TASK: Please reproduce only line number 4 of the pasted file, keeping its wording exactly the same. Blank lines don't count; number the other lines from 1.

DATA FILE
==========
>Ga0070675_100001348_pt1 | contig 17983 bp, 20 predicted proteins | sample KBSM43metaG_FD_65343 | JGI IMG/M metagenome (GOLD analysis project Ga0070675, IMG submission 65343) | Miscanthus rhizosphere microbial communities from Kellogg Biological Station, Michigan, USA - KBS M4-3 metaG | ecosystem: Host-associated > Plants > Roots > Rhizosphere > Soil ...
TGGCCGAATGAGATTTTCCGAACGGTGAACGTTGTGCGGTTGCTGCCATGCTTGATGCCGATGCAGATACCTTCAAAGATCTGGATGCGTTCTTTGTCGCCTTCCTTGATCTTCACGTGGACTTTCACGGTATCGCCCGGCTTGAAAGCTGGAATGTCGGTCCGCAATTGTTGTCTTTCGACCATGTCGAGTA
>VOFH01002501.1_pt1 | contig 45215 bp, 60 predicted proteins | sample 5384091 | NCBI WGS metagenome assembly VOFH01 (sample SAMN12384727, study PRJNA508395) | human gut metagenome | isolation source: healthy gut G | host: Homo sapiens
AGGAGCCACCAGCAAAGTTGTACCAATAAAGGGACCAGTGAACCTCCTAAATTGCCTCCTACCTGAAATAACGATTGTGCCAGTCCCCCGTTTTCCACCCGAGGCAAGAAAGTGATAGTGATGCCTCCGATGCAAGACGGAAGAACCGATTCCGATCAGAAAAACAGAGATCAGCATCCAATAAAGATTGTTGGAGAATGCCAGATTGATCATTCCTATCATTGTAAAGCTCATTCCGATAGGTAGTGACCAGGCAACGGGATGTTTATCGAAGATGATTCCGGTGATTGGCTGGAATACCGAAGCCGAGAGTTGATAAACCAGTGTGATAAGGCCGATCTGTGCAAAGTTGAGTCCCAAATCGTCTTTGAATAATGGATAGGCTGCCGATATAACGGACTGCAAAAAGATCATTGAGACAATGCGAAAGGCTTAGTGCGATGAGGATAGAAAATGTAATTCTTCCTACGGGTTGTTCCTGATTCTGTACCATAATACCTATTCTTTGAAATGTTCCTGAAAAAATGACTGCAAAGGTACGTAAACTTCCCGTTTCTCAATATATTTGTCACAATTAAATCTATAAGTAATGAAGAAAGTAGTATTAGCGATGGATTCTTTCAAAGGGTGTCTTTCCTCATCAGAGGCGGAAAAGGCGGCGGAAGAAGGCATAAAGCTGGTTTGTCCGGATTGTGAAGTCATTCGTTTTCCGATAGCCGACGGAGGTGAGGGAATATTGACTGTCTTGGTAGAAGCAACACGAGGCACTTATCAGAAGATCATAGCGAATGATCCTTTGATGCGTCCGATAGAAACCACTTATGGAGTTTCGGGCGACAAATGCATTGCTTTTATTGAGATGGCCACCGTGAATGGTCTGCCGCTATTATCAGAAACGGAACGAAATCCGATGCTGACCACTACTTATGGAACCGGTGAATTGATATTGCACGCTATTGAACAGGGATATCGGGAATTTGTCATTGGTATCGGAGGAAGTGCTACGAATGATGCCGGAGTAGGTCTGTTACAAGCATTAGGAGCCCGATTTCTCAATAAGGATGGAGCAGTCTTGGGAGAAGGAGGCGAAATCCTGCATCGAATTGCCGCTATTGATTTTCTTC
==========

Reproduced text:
AGGAGCCACCAGCAAAGTTGTACCAATAAAGGGACCAGTGAACCTCCTAAATTGCCTCCTACCTGAAATAACGATTGTGCCAGTCCCCCGTTTTCCACCCGAGGCAAGAAAGTGATAGTGATGCCTCCGATGCAAGACGGAAGAACCGATTCCGATCAGAAAAACAGAGATCAGCATCCAATAAAGATTGTTGGAGAATGCCAGATTGATCATTCCTATCATTGTAAAGCTCATTCCGATAGGTAGTGACCAGGCAACGGGATGTTTATCGAAGATGATTCCGGTGATTGGCTGGAATACCGAAGCCGAGAGTTGATAAACCAGTGTGATAAGGCCGATCTGTGCAAAGTTGAGTCCCAAATCGTCTTTGAATAATGGATAGGCTGCCGATATAACGGACTGCAAAAAGATCATTGAGACAATGCGAAAGGCTTAGTGCGATGAGGATAGAAAATGTAATTCTTCCTACGGGTTGTTCCTGATTCTGTACCATAATACCTATTCTTTGAAATGTTCCTGAAAAAATGACTGCAAAGGTACGTAAACTTCCCGTTTCTCAATATATTTGTCACAATTAAATCTATAAGTAATGAAGAAAGTAGTATTAGCGATGGATTCTTTCAAAGGGTGTCTTTCCTCATCAGAGGCGGAAAAGGCGGCGGAAGAAGGCATAAAGCTGGTTTGTCCGGATTGTGAAGTCATTCGTTTTCCGATAGCCGACGGAGGTGAGGGAATATTGACTGTCTTGGTAGAAGCAACACGAGGCACTTATCAGAAGATCATAGCGAATGATCCTTTGATGCGTCCGATAGAAACCACTTATGGAGTTTCGGGCGACAAATGCATTGCTTTTATTGAGATGGCCACCGTGAATGGTCTGCCGCTATTATCAGAAACGGAACGAAATCCGATGCTGACCACTACTTATGGAACCGGTGAATTGATATTGCACGCTATTGAACAGGGATATCGGGAATTTGTCATTGGTATCGGAGGAAGTGCTACGAATGATGCCGGAGTAGGTCTGTTACAAGCATTAGGAGCCCGATTTCTCAATAAGGATGGAGCAGTCTTGGGAGAAGGAGGCGAAATCCTGCATCGAATTGCCGCTATTGATTTTCTTC